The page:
IN THE Church of England, the number of stipendiary parish clergy continues to decline, whereas the number of self-supporting ministers (SSMs) is rising. In 2016, the numbers were 7788 and 3230 respectively. Sadly, that statistic belies a widespread ignorance about what an SSM is, and what roles and functions should be performed. Is the voluntary and non-paid minister a lesser grade of cleric? Is it a ministry purely supportive of the parish and establishment, or should it have its own distinctive voice in the parish, workplace, or community? Should there be more encouragement towards collaborative and mutual working with stipendiary clergy and, indeed, more leadership positions?
John Lees in his book sets out these issues and seeks to address them in a brief but effective way from his perspective of being an SSM in a leadership position in the diocese of Exeter. He is a priest in a mission community (the diocesan term for parishes working in wider partnerships), and works for his living as a career coach and counsellor. From my point of view, it is the most informative book on the practicalities of such ministry that I have seen for many years. It should be compulsory reading for incumbents, PCCs, and churchwardens who have an SSM within the parish. It is also essential reading for those seeking to become an SSM or minister in secular employment (MSE).
The book sets out case studies of individuals and of their particular path of ministry, and highlights the particular qualities that each demand. A calling to the parish or to the “margins” requires tact, communication, and time-management skills, not least in an interregnum or in the challenging conversations in “unholy” or “non-establishment” territory.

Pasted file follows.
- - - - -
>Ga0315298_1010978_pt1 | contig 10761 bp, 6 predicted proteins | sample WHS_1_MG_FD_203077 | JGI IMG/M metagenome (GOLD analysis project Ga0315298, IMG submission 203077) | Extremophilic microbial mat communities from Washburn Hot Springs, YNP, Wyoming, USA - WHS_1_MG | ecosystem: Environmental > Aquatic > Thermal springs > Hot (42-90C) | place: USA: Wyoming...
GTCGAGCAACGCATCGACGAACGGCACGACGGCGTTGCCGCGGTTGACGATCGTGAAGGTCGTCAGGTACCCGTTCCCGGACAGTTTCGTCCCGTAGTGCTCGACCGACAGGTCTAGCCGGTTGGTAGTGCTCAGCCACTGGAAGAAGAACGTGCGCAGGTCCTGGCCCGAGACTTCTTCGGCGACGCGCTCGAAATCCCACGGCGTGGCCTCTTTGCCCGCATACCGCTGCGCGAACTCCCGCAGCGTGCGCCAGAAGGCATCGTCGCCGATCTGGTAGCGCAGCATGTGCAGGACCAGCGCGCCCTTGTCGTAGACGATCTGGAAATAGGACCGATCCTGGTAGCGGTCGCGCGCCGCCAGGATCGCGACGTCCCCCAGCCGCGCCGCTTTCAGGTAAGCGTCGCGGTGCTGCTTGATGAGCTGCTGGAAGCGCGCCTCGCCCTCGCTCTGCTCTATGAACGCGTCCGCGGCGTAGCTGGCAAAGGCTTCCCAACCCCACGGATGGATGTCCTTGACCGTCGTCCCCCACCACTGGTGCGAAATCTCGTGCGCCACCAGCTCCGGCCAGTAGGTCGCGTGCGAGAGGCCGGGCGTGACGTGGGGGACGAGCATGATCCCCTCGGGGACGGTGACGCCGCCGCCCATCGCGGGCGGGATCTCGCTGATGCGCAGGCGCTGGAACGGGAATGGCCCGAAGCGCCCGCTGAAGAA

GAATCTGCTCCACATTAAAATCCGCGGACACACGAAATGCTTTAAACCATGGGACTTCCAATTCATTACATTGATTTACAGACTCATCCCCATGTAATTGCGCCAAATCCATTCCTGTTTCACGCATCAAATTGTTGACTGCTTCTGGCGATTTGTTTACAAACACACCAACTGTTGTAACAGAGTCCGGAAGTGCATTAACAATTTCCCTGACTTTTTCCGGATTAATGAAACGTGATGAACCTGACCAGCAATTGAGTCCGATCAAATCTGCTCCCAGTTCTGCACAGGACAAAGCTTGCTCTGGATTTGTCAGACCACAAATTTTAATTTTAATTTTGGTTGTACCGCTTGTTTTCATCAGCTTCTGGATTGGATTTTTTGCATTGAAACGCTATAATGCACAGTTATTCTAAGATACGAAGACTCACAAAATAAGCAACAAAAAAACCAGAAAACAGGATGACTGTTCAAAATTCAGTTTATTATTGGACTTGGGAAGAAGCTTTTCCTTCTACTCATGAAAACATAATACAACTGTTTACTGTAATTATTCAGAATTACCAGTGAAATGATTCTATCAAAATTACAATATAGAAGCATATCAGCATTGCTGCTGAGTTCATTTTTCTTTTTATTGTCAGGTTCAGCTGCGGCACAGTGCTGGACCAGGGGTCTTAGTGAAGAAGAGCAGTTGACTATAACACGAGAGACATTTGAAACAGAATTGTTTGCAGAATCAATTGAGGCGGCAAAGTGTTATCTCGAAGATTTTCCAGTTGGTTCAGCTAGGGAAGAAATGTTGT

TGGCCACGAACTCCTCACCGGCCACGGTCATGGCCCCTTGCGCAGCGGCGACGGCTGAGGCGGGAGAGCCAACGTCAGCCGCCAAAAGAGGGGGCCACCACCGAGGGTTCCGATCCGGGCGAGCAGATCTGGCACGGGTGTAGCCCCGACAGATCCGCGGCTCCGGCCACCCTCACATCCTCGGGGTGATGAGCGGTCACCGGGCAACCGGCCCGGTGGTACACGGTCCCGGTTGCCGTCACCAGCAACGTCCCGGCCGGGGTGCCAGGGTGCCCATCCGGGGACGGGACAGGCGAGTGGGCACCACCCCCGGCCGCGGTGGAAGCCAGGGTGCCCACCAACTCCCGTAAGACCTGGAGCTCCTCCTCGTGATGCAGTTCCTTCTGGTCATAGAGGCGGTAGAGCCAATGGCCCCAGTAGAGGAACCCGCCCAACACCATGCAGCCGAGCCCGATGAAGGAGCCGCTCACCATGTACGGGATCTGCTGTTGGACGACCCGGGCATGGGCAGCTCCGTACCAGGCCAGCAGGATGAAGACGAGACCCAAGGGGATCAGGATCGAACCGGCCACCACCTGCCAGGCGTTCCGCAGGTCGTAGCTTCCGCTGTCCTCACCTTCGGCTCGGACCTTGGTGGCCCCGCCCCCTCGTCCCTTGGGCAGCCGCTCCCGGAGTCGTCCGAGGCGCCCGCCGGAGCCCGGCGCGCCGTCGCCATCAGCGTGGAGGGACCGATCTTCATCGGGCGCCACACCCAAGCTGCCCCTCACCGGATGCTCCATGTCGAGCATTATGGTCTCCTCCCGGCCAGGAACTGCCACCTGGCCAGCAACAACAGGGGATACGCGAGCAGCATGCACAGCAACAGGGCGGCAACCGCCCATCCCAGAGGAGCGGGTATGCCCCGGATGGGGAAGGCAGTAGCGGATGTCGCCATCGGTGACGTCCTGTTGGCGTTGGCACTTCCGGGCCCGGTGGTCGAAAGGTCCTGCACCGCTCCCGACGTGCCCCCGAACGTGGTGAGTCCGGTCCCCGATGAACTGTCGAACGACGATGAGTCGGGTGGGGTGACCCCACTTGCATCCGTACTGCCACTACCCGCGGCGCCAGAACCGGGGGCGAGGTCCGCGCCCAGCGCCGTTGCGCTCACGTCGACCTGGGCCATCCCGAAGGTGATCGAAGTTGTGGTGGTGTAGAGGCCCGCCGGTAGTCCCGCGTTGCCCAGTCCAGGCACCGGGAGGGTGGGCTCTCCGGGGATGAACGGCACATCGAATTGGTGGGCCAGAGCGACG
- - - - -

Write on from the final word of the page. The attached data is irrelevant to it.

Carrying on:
As Lees highlights in the course of his consideration, at present the Church appears to lack the capacity to engage with the self-supporting ministry that is offered outside the parish, or, indeed, to provide proper focused training or development goals for self-supporting ministry generally.
Such concerns are not new, but the real joy of this book is reflected in the positive and practical suggestions for future training, selection, theological discussion, and deployment which are presented, particularly for ministry focused on work and community outside the parish structure. It is an encouraging book, and will be a useful tool to inform a wider discussion.
The Revd Peter King is an Upper Tribunal Judge.
Self-Supporting Ministry: A practical guide
Church Times Bookshop £13.50